My good friend, Mary, sent this cat home to stir me up. She knows, and I think secretly revels in the fact that I am not a cat fancier. So, I took this picture to show her what I thought the proper use of an unmoving cat should be. Even better than this cat would be one that had undergone “fixing” at a taxidermy establishment. Perhaps when Mary’s live cats leave this mortal coil, that will be their fate. That way she could keep them around and not have to feed them, or let them slaughter wild birds and bunny rabbits. Think about it, Mary.
Once again my musical choices have led me from one thought to another. I was watching a DVD of Joni Mitchell’s Shadows and Light concert tour from 1979. Three things struck me while watching. 1) Women’s fashion must have been particularly bad that year. Let’s face it, baggy Capri pants, or maybe they were pedal pushers, while wearing short heels scream out, “Yes! They do make your butt look big!” I will allow that Capri pants have not been a style I have liked on most women. I don’t think anyone but Mary Tyler Moore has ever looked good in them; that was on The Dick Van Dyke TV show in the ’60s, and hers were not baggy.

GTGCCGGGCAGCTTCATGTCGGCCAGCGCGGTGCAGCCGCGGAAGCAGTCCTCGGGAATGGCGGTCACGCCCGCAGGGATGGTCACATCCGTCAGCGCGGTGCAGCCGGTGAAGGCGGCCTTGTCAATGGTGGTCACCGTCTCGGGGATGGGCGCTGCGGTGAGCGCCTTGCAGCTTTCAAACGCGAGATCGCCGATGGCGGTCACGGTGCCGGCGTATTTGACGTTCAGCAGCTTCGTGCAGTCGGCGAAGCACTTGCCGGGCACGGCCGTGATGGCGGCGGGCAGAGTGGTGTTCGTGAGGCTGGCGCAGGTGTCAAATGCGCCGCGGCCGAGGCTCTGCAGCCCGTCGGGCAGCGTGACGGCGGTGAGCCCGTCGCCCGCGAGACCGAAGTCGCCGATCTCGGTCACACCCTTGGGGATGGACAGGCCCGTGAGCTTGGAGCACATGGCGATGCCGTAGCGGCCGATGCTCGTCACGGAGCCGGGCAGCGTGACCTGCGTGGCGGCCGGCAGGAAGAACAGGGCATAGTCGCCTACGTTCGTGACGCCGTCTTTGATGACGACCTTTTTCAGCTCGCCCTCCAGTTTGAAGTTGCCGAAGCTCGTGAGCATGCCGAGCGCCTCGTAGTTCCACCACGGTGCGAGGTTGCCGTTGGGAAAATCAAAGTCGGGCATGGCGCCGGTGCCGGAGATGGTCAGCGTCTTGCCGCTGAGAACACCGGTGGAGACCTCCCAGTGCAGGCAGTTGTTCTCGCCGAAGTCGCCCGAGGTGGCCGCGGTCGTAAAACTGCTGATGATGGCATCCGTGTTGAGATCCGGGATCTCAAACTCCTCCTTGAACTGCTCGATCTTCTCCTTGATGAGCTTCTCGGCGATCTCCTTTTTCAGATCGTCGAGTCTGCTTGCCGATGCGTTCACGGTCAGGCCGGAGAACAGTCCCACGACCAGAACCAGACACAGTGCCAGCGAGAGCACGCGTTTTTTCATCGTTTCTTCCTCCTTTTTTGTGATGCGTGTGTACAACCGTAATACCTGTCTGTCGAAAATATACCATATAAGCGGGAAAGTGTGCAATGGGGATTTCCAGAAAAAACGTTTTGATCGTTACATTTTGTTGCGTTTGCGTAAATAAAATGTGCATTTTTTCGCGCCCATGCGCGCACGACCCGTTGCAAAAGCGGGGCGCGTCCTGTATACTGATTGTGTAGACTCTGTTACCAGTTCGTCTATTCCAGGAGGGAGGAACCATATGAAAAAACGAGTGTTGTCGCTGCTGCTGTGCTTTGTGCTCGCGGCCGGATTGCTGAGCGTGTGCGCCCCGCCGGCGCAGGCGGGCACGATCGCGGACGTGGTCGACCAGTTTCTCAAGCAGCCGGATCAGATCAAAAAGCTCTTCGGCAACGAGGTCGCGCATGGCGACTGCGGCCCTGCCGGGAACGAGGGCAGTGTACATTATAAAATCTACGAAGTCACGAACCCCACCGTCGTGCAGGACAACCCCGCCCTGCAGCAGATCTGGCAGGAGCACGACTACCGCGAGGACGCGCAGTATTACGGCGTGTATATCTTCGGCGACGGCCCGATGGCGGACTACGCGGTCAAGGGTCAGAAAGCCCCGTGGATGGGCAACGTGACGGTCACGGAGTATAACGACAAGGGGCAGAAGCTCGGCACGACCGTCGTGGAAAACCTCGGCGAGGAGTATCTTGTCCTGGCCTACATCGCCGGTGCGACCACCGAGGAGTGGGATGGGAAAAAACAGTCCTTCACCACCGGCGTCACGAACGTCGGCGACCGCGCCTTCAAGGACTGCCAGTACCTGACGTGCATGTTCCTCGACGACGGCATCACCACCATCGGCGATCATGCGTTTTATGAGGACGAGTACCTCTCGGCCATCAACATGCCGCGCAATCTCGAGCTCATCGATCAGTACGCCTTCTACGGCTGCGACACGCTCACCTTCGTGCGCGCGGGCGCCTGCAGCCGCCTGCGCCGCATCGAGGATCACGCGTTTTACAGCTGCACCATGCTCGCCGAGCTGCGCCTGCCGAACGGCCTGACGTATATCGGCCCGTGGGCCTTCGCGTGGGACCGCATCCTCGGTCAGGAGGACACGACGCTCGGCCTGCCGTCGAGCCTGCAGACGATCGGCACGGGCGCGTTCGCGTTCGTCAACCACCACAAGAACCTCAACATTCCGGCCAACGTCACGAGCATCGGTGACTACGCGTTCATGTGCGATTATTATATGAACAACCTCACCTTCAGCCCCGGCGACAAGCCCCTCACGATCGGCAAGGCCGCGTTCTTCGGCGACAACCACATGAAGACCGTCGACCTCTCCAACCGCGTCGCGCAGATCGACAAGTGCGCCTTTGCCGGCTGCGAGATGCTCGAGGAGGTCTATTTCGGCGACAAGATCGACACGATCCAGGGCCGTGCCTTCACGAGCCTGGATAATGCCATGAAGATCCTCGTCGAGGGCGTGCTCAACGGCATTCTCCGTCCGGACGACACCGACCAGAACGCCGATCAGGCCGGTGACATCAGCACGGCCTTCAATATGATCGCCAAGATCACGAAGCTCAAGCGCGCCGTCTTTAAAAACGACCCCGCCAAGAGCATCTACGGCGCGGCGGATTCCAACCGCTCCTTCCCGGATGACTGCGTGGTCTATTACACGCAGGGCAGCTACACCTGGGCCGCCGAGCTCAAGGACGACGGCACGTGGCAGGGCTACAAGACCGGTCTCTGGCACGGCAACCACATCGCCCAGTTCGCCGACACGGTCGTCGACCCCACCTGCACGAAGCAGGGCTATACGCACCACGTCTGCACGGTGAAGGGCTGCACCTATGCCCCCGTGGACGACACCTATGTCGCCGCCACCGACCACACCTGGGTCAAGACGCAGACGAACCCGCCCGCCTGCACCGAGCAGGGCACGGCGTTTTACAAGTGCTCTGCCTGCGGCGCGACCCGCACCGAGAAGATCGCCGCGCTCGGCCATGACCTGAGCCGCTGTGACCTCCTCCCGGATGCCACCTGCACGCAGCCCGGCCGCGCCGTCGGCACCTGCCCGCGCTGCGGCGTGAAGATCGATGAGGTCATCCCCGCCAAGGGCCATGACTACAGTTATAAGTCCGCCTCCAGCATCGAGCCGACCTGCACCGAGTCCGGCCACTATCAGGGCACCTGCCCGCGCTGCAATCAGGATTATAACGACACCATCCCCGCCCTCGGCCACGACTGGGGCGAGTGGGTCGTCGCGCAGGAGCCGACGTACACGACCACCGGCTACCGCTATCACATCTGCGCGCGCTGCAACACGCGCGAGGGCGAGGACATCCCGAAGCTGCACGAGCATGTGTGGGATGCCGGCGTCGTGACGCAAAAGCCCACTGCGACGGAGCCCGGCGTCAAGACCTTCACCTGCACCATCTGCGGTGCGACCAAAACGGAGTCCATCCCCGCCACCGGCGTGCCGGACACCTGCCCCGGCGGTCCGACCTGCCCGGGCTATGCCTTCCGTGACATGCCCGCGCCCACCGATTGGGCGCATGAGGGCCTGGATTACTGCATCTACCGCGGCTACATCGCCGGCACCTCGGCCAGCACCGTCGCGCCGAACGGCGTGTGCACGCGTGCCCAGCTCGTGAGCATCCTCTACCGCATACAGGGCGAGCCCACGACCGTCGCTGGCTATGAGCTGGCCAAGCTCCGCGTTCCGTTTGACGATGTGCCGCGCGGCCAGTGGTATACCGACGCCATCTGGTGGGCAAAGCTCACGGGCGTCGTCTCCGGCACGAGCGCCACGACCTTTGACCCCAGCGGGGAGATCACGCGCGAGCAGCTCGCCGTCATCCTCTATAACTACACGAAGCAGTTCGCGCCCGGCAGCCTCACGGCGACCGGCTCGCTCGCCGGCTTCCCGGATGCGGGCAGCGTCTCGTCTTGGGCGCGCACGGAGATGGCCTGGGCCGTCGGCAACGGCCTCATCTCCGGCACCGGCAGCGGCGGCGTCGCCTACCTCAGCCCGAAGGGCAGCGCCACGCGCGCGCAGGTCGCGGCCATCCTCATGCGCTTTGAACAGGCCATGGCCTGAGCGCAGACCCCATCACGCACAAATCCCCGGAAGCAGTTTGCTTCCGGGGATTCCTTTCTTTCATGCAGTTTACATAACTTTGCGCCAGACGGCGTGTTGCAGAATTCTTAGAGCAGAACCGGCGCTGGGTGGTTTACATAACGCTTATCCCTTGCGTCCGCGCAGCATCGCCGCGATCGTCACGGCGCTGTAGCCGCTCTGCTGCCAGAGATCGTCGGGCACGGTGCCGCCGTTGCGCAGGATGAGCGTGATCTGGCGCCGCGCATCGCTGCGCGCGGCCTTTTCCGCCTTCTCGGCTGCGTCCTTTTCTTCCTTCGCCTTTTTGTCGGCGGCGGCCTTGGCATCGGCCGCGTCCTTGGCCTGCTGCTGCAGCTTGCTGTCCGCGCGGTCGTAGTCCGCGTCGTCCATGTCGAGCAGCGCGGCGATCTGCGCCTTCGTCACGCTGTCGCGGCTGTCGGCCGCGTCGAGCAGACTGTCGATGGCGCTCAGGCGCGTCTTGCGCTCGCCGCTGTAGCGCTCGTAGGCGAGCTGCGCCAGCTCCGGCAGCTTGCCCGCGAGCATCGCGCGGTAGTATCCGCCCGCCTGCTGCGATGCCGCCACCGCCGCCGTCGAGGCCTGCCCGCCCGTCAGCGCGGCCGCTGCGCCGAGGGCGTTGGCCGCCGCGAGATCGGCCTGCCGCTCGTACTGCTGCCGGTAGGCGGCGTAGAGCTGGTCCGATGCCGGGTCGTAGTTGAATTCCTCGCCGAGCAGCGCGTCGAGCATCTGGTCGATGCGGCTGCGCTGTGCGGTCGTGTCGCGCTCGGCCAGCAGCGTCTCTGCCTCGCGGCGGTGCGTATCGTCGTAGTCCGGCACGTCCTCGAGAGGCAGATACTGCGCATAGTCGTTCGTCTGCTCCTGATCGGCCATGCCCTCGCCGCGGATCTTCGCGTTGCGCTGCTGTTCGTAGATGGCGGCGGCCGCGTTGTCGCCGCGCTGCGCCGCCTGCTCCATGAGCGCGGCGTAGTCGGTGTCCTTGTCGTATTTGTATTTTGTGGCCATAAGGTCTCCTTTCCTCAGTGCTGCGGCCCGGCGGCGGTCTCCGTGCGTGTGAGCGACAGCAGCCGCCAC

2) I was unfamiliar with most of the songs in the concert. I haven’t purchased a Joni Mitchell album since Ladies Of The Canyon. I was familiar with a couple of the songs, Coyote and Free Man In Paris, but the other songs were new to me even though I recognized some of the titles. Oh. I also knew Why Do Fools Fall In Love which she sang with The Persuasions. Most of the music was enjoyable. Some of the accompanying videos were a bit strange. Joni Mitchell on ice skates pretending to soar like a black bird was different.
3) She had a dynamite band. Pat Metheny on guitar, Jaco Pastorius on bass, Lyle Mays on keyboards, Michael Brecker on sax, and Don Alias on drums were super. I didn’t realize just how good Don Alias was until I watched this DVD. Listening to Michael Brecker started me thinking about John Klemmer and his sax playing, so I’m listening to his Lifestyle album while I’m here at the keyboard. And once again I ask myself why I enjoy Klemmer’s music but turn up my nose at Kenny G. Well, the simple answer is that I feel emotions in John Klemmer’s playing, but that emotion seems to be missing when I hear Kenny G. There is also my snob reaction that Kenny G only plays for the masses, and that no self-respecting serious musician would wear his hair that way. I admit to being shallow.